India’s Caution and Climate Finance Challenges: Navigating COP28 Outcomes

A Amarender Reddy
Tulsi Lingareddy

Climate Finance Challenges

The biggest concern for India and other developing countries is scaling up of climate finance for adopting transition pathways towards achieving net-zero emissions.

India, while remaining a strong supporter of climate action measures towards mitigation and adaptation, has rightly adopted a cautious approach during the 28th annual Conference of Parties (COP28) held in the UAE from November 30 to December 12, 2023.

Although the COP28 initiated a number of historic climate action measures and commitments, the lack of clarity on the framework to ensure their successful implementation has remained a cause for concern for developing countries like India that are more vulnerable to climate change.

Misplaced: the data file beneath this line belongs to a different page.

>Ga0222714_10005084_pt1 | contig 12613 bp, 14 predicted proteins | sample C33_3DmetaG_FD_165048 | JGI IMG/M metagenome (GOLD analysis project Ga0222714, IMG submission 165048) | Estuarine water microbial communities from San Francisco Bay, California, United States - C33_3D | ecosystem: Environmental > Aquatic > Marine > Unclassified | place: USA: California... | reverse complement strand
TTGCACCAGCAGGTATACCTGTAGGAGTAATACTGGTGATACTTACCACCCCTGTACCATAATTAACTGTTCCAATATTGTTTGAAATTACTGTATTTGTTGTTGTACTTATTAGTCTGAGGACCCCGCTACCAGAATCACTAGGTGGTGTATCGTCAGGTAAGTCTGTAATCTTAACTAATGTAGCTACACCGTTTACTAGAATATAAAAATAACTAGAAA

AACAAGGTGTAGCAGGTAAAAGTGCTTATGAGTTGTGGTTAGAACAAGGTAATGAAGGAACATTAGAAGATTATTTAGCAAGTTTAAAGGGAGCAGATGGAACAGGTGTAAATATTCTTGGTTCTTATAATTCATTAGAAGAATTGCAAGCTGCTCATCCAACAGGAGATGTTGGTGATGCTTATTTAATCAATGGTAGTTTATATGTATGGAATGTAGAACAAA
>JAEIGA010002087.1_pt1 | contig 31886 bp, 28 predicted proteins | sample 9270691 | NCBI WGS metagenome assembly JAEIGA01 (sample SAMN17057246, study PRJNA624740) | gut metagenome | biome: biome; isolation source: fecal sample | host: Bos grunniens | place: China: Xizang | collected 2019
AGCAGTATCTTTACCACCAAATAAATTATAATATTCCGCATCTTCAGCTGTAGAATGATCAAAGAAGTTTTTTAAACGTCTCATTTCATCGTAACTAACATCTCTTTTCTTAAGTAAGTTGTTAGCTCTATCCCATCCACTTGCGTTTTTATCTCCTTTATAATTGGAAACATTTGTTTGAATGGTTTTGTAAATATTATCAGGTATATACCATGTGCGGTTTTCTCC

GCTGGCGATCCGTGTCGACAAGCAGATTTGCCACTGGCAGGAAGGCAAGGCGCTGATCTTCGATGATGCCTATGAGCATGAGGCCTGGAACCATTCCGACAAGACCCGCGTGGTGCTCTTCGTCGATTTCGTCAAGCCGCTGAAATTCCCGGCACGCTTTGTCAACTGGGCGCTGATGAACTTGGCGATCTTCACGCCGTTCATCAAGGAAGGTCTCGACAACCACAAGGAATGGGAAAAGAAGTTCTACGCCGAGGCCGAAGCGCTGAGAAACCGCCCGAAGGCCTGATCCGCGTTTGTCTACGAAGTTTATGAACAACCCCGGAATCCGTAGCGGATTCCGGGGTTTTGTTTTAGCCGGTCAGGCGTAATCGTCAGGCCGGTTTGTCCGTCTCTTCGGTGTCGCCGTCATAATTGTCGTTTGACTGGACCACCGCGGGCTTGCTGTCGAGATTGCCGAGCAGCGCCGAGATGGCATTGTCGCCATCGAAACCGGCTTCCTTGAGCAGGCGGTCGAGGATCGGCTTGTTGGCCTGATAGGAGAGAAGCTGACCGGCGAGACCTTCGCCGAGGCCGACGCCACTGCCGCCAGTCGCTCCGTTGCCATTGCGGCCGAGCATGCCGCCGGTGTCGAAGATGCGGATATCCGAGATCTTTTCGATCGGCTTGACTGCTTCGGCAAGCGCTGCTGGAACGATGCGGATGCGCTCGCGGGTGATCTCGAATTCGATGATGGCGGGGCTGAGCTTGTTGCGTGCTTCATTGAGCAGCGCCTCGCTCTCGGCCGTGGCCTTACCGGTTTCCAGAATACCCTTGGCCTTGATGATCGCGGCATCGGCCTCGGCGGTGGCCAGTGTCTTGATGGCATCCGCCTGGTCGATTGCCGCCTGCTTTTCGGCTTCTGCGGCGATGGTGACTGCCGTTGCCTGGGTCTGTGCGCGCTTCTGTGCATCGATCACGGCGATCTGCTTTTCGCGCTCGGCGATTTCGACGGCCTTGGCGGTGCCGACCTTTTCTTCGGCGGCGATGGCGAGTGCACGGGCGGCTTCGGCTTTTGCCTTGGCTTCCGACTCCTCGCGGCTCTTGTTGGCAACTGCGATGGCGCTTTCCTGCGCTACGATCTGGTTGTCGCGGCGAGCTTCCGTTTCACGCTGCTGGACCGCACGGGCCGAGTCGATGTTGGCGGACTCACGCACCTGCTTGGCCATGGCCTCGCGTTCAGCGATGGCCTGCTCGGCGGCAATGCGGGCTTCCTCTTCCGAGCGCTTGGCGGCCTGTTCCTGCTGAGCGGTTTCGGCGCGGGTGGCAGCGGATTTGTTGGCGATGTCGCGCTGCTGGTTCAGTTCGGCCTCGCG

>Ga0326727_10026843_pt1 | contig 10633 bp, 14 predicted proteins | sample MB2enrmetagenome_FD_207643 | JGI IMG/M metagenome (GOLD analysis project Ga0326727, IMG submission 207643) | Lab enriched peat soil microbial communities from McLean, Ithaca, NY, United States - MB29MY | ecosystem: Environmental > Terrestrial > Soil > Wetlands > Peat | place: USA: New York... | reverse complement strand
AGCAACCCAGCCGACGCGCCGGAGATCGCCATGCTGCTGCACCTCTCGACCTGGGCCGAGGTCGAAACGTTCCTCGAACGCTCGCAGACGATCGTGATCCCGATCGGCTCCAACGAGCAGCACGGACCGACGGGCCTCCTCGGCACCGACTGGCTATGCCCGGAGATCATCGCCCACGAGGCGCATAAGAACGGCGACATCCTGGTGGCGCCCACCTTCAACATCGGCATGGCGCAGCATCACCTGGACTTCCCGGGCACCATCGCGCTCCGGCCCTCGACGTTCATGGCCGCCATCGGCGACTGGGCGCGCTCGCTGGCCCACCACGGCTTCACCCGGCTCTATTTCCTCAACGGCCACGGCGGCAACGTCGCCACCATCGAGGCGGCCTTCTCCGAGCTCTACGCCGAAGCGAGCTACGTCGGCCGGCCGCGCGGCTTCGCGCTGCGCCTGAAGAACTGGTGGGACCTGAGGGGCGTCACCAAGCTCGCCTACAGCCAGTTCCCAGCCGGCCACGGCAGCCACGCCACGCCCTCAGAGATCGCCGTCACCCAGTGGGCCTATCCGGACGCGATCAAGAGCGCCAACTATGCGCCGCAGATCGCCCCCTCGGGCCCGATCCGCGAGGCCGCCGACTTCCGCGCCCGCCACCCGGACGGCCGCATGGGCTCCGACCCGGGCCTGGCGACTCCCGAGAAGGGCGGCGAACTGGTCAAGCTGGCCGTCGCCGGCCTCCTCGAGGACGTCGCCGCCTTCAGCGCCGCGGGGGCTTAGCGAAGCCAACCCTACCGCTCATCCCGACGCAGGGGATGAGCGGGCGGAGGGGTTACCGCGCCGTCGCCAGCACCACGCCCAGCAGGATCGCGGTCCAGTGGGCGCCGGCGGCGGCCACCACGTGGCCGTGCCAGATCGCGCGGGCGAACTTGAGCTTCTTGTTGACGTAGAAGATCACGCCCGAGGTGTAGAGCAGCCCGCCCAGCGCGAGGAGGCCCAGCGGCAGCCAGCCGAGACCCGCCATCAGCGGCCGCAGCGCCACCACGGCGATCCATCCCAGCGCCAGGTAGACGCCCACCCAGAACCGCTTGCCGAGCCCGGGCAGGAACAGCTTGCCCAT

The major historic development at the COP28 was the successful launch and operationalising of Loss and Damage Fund (LDF), which was first suggested way back in 1991. But, so far, it received only around USD 700 million funding commitments against the estimated requirement of about USD 150 billion per year with commitment to progressively increase the replenishment to USD 300 billion per year by 2030 as per the ReportTaking Responsibility Towards a Fit-for-Purpose Loss and Damage Fund, by the United Nations Conference on Trade and Development (UNCTAD) released in November 2023.